Looking for long lost funds? It could be in unclaimed property
By Toni Lepeska, Special to the Daily MemphianUpdated: November 27, 2022 11:14 AM CT | Published: November 27, 2022 4:00 AM CT
DeSoto County residents are collectively due $3.9 million in unclaimed money — and one of the fortunate people owed money could be you.
“It will blow people’s minds to find their names on the list,” said Lee Youngblood, the director of the Unclaimed Property Division of the state treasurer’s office. “Probably one in every 10 people’s name is on the list.”
Consider reading this before apathy and disbelief set in: We are not talking chump change.
Granted, the state hands out its share of checks that won’t buy a $100 dinner, but on the other hand, it’s made some people rich. Young once encountered a sum from a sizeable inheritance.
“Most of the time, it’s a modest amount, $60 or $70,” Youngblood said, “but I’ve handed out checks for as much as $800,000.”
Anyone who thinks they may be owed money – or simply hopes they are — can be assisted from 2-4 p.m. Nov. 29 at the Tate County Justice Court Building and between 5-7 p.m. later that day in the rotunda of the DeSoto County Administration Building at 365 Losher in Hernando.
Each state deals with unclaimed property and manages searchable web pages for citizens to plug in names, perhaps even a relative’s, if finding money for other people is your thing. Companies also find money, though it isn’t necessary to hire someone and give a percentage of the recovery.
According to USA.gov, “the federal government doesn’t have a central website for finding unclaimed money,” however, it provides links to resources at that site and links to searchable databases, too. Funds come from a variety of sources, including inactive accounts, utility refunds, insurance proceeds, matured savings bonds and the estates of the deceased.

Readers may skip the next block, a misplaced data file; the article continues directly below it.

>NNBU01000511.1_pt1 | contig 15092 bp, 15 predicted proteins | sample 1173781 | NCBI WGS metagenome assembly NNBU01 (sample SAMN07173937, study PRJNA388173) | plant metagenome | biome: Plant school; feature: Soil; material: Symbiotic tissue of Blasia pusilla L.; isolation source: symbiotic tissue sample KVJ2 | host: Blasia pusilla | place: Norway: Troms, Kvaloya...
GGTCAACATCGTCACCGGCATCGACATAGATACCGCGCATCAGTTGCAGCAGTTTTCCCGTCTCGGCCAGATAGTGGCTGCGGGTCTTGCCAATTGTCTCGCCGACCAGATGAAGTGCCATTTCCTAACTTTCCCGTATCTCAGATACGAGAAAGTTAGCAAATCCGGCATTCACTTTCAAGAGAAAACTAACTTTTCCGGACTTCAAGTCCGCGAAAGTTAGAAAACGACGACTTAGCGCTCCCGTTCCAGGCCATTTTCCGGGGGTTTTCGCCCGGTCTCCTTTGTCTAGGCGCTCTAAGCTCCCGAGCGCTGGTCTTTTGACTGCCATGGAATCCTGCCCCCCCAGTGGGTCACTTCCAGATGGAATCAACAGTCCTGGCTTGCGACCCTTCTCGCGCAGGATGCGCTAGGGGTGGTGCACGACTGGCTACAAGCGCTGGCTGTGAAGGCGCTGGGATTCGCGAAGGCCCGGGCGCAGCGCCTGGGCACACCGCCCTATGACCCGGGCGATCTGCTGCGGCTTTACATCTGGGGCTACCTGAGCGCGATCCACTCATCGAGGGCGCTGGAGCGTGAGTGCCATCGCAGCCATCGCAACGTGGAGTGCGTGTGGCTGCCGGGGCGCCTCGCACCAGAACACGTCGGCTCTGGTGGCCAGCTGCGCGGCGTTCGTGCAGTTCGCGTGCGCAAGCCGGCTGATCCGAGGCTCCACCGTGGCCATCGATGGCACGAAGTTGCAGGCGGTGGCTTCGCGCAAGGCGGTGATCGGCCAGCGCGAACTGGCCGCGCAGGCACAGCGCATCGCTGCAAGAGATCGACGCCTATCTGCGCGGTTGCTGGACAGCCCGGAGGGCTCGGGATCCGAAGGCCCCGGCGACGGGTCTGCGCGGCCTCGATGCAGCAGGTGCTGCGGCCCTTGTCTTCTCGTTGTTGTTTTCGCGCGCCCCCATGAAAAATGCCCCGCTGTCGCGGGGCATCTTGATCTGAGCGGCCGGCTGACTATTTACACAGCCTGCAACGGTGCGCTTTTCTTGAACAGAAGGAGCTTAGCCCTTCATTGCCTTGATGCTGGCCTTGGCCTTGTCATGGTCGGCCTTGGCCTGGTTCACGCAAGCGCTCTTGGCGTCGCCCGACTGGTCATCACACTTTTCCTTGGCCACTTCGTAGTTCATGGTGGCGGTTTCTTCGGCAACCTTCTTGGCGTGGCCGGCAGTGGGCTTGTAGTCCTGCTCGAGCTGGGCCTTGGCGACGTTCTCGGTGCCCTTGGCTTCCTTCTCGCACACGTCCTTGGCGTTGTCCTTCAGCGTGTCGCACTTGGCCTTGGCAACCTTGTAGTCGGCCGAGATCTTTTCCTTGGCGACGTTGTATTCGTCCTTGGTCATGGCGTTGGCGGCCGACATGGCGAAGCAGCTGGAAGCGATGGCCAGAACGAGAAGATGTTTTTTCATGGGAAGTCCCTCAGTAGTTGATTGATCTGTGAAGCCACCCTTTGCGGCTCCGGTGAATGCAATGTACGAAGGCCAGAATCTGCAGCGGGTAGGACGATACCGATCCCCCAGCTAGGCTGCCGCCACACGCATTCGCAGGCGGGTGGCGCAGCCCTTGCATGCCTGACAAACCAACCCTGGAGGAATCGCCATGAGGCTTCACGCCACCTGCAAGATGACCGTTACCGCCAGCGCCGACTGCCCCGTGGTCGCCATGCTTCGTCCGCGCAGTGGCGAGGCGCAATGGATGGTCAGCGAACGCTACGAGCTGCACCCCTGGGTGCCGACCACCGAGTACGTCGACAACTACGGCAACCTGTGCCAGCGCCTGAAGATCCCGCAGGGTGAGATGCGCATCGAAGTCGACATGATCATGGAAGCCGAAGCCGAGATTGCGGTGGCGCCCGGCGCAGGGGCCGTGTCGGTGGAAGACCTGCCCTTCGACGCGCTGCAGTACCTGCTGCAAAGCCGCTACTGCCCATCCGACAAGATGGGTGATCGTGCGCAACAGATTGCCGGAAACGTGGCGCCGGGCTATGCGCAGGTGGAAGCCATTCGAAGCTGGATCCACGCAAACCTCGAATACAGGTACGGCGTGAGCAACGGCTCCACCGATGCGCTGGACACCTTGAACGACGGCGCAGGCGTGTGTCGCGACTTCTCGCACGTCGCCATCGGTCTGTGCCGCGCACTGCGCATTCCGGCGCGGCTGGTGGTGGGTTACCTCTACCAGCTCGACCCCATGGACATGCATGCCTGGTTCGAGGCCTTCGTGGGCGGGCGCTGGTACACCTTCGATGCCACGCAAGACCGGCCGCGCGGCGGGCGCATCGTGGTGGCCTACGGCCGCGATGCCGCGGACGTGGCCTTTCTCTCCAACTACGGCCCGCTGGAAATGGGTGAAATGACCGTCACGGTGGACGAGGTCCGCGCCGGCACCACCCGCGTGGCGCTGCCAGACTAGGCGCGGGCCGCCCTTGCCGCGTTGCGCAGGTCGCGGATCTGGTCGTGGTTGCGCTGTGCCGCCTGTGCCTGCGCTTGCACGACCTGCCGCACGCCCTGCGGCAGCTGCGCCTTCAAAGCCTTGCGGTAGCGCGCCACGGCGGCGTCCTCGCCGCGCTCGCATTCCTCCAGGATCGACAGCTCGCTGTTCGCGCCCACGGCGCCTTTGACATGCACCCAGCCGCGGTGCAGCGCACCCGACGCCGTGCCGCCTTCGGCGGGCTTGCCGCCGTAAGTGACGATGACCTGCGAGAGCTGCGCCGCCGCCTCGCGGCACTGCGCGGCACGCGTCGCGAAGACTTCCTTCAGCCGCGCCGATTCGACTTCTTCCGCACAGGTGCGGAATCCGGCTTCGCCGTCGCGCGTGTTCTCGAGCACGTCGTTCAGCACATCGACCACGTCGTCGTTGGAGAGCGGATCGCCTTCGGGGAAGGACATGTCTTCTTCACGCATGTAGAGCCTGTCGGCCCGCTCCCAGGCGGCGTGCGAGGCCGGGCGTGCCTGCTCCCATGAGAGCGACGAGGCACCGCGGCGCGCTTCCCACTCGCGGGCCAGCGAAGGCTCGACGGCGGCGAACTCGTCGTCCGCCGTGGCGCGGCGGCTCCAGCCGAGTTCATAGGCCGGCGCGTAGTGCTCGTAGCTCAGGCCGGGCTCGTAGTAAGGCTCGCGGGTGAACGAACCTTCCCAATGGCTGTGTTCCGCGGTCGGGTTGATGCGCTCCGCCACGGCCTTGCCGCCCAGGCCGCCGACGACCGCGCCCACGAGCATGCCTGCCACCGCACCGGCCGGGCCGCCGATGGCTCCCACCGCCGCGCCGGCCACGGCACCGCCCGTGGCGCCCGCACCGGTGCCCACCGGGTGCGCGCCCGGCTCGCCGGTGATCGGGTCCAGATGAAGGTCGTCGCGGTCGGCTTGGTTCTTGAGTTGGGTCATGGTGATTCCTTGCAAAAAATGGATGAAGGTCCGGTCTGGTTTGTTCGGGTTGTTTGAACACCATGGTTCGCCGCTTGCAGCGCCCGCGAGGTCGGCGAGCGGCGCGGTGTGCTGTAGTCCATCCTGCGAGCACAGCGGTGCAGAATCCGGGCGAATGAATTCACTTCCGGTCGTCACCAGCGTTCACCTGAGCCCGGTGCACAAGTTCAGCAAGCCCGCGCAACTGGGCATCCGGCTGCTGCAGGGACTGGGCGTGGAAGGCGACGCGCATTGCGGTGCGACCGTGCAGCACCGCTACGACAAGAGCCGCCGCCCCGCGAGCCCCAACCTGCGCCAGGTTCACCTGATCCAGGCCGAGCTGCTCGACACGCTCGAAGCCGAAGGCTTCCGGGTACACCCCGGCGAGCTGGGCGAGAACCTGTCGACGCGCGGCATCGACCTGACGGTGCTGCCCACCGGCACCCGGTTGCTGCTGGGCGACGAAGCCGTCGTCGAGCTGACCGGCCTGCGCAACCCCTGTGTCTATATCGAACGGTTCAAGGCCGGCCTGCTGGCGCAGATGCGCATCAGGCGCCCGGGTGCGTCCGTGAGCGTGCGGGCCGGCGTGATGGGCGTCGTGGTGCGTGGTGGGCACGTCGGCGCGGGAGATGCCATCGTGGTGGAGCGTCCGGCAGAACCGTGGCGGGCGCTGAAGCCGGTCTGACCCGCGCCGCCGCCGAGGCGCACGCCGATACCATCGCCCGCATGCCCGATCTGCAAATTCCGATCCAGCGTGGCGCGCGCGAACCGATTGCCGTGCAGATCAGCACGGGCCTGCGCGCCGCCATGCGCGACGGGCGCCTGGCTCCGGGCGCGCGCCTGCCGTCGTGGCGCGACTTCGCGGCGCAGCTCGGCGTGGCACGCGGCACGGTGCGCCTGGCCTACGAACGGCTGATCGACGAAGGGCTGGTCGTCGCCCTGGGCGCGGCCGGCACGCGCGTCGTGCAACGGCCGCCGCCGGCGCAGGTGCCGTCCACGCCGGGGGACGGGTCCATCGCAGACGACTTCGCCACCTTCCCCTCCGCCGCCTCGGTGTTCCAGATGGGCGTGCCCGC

In each case, the legitimate owners couldn’t be found through the usual channels. Maybe they hadn’t left a forwarding address. A bank or other institution surrenders the funds to the state.
Youngblood, former U.S. Sen. Trent Lott’s press secretary, is delighted to find himself in the position of offering people money instead of bearing bad news.
In an age of rampant fraud — according to the Federal Trade Commission, more than 2.8 million consumers reported incidents of fraud in 2021 — receiving news that the state has money for you is sometimes met with suspicion, however. Letters and telephone calls are disregarded.
COVID-19 pandemic shutdowns prevented Unclaimed Property staff from getting out to make onsite visits in Mississippi, Youngblood said. Nonetheless, the state handed out about $20 million in unclaimed funds to those who proved their identity.
This year, the Unclaimed Property division expects to distribute about $25 million in funds, Youngblood said. It has held about a half-dozen onsite visits and plans to keep ramping them up.
While the state estimates it has nearly $4 million for about 11,000 DeSoto Countians who seem to be the owners, officials are holding about $1.16 million for about 3,900 Tate Countians.
Ne’er-do-wells trying to pull a fast one need not apply for money they aren’t owed.
“We don’t just give money to people willy-nilly,” Youngblood. “We require identification.”
DeSoto County government provided a list of proofs that applicants should bring. It went something like this:
Photo identification such as a driver’s license, passport or military ID
Social Security card or an official document with that number on it. Proof of address, which may be established through utility bills
If applicable, proof of name change, such as a marriage license or divorce decree
Bring the death certificate, will, obituary or affidavit of death if the owner is dead
DeSoto County elected officials learned of Unclaimed Property site visits at an out-of-town government function. Christie Barclay, a county spokesperson, said they invited the state up.
“I was surprised to learn I have some unclaimed money,” District 2 Supervisor Mark Gardner said.
State officials typically end up handing out checks for $30,000 to $40,000 each onsite visit, Youngblood said. And there’s always — always — something astounding that happens.
“There never fails to be some surprises,” Youngblood said.